Law firm deploys MPLS to support VoIP

Irwin Mitchell, a large national law firm, has completed a 3m multi-protocol label switching (MPLS) wide-area network (Wan) implementation to support a new Voice over IP (VoIP) system.

Irwin Mitchell, a large national law firm, has completed a 3m multi-protocol label switching (MPLS) wide-area network (Wan) implementation to support a new Voice over IP (VoIP) system.

The company has now finished deploying the VoIP system for 1,800 employees in five main offices across the country.

To prepare for the change, it had to replace its existing frame relay network ready to carry high-quality voice and data traffic with MPLS. The network was provided by its incumbent telecoms operator, Cable and Wireless.

"MPLS was an essential forerunner for VoIP and has the unique feature of quality of service [QoS] which allows for voice transfer without getting broken services," said Richard Hodkinson, IT and operations director at Irwin Mitchell.

With the move to MPLS came a switch in the company's network topology, away from a star topology centring on its main Sheffield office, and towards a more resilient one where every site is connected to every other in a mesh configuration.

The company linked five main offices: Sheffield, Newcastle, Birmingham, Leeds and London, with the principal offices in Sheffield moving to a single state-of-the-art building housing 1,000 people. It also connected its satellite office in Marbella to the network.

"Everyone's become more risk-conscious and business continuity was a requirement," said Hodkinson. "With MPLS, if Sheffield was lost, we'd still have a telephone network. Also, each site could have its own internet connection, which reduces traffic between sites, and you get continuity of service and better performance."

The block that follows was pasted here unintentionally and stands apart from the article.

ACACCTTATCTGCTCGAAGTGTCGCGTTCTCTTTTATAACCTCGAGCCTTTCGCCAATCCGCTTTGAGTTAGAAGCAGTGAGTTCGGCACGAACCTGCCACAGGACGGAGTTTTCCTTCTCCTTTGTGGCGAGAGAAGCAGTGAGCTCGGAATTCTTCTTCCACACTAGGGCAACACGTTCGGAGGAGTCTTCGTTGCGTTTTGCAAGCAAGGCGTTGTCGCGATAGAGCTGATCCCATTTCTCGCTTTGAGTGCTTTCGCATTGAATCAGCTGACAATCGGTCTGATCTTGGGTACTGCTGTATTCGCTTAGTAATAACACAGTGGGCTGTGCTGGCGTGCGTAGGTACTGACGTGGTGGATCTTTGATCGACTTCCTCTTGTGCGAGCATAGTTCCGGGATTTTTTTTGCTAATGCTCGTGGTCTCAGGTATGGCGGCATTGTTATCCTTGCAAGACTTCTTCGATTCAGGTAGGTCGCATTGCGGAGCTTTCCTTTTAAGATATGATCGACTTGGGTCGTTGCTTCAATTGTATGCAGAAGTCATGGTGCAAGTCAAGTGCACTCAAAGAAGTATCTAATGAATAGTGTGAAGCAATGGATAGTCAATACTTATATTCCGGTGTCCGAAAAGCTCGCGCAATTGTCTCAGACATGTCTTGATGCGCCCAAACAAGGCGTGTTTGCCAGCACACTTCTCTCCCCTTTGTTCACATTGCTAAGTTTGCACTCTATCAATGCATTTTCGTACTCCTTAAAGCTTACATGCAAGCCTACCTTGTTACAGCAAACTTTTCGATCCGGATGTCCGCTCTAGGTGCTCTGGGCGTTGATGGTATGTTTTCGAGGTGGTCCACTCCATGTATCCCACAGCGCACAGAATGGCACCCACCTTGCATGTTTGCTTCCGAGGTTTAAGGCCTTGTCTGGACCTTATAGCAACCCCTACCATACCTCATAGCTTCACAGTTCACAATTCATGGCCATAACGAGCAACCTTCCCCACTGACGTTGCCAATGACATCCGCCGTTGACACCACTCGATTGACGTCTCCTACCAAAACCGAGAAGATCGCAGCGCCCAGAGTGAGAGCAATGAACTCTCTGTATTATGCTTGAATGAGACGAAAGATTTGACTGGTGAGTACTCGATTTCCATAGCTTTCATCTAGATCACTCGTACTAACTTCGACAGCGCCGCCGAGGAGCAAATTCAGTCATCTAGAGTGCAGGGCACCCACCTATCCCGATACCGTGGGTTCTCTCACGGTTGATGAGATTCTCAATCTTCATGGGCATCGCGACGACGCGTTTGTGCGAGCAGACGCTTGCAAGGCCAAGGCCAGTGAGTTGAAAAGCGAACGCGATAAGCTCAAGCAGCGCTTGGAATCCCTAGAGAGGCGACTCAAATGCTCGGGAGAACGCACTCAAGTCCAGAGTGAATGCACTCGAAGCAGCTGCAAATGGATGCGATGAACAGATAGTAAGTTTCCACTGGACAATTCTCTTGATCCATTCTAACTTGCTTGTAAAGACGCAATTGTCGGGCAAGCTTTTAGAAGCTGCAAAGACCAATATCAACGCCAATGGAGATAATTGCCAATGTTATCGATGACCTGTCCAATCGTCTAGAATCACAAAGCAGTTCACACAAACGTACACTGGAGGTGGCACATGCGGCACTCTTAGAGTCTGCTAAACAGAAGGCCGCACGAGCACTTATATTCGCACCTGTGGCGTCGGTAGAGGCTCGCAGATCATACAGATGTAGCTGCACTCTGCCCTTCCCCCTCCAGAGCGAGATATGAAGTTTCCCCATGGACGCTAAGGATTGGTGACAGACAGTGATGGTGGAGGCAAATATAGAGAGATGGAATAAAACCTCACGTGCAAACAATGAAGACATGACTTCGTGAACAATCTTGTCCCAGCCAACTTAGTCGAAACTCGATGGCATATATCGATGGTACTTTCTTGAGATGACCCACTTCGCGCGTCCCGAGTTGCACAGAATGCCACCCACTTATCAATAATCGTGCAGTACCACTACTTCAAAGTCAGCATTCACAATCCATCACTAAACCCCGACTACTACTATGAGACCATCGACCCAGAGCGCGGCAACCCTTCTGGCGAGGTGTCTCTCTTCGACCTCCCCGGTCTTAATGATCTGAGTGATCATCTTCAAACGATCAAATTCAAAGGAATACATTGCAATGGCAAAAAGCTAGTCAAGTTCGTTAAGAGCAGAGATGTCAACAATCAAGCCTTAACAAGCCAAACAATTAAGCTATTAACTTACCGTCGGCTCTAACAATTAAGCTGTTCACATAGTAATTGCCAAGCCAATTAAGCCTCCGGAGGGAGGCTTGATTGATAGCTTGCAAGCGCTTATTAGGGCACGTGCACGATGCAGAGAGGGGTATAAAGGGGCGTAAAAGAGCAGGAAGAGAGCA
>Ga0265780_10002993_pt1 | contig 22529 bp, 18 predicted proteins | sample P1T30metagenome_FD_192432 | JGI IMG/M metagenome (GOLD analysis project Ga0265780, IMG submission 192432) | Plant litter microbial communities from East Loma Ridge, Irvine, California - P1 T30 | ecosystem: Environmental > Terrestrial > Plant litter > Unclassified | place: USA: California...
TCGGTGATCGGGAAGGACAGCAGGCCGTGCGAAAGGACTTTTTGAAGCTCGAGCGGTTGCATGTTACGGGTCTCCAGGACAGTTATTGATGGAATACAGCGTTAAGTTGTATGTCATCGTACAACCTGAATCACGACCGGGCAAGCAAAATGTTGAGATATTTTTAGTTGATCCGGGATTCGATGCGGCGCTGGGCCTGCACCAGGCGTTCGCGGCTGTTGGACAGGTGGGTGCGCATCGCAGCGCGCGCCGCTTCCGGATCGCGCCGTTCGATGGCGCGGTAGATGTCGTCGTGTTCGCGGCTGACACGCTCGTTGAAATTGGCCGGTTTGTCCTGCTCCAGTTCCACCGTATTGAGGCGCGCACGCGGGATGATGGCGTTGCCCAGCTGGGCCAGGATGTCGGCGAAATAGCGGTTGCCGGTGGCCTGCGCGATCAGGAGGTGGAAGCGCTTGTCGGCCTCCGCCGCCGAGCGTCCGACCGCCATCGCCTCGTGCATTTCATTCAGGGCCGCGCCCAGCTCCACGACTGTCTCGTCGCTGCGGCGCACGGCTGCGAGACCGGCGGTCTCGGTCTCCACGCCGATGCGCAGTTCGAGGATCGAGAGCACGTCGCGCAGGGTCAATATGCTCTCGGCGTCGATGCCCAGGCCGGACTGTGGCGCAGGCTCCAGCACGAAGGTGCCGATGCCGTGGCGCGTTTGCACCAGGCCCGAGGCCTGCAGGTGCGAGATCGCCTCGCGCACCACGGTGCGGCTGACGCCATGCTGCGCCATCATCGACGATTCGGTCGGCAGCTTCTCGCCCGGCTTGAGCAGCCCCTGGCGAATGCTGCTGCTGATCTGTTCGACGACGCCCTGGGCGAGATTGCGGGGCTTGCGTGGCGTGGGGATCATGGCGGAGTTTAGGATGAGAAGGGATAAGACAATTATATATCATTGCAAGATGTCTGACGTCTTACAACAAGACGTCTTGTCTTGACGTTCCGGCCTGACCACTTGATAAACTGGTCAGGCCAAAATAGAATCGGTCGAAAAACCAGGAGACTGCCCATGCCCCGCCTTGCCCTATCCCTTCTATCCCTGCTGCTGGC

He added that MPLS provides more bandwidth but does cost more - about 500,000 more than the previous network. "But you get network bandwidth, resilience and QoS."

Soon after the network was ready, the law firm completed its migration to VoIP, with Cisco call managers and Cisco IP Contact Center (IPCC), which routes calls and carries out network-to-desktop computer telephony integration (CTI). Each of the 1,800 employees received handsets.

Hodkinson said that VoIP products had matured to such a degree that the risks of adoption were low. "Cost savings weren't the driver for VoIP, and the unified messaging and other features were not enough to drive usage," he said.

Hodkinson added that it was time to retire the firm's ageing Meridian, BT and Nortel PBXs, which were well over 10 years old.

Read more on Voice networking and VoIP

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